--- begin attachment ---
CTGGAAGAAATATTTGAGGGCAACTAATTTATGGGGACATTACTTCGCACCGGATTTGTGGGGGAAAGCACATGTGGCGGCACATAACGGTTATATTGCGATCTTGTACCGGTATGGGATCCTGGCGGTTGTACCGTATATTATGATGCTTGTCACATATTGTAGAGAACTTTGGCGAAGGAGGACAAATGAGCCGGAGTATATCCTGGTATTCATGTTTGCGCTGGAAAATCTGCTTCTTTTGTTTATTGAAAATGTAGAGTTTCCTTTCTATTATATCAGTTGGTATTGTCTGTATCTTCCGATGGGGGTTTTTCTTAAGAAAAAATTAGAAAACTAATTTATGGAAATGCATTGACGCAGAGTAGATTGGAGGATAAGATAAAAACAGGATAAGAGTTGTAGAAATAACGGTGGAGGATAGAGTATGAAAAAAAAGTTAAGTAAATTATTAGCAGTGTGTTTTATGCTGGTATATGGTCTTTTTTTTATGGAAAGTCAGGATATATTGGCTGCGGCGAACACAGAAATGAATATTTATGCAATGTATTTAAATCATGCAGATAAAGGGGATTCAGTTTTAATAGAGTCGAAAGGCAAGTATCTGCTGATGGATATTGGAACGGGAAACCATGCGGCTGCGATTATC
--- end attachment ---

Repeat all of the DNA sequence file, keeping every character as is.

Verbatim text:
CTGGAAGAAATATTTGAGGGCAACTAATTTATGGGGACATTACTTCGCACCGGATTTGTGGGGGAAAGCACATGTGGCGGCACATAACGGTTATATTGCGATCTTGTACCGGTATGGGATCCTGGCGGTTGTACCGTATATTATGATGCTTGTCACATATTGTAGAGAACTTTGGCGAAGGAGGACAAATGAGCCGGAGTATATCCTGGTATTCATGTTTGCGCTGGAAAATCTGCTTCTTTTGTTTATTGAAAATGTAGAGTTTCCTTTCTATTATATCAGTTGGTATTGTCTGTATCTTCCGATGGGGGTTTTTCTTAAGAAAAAATTAGAAAACTAATTTATGGAAATGCATTGACGCAGAGTAGATTGGAGGATAAGATAAAAACAGGATAAGAGTTGTAGAAATAACGGTGGAGGATAGAGTATGAAAAAAAAGTTAAGTAAATTATTAGCAGTGTGTTTTATGCTGGTATATGGTCTTTTTTTTATGGAAAGTCAGGATATATTGGCTGCGGCGAACACAGAAATGAATATTTATGCAATGTATTTAAATCATGCAGATAAAGGGGATTCAGTTTTAATAGAGTCGAAAGGCAAGTATCTGCTGATGGATATTGGAACGGGAAACCATGCGGCTGCGATTATC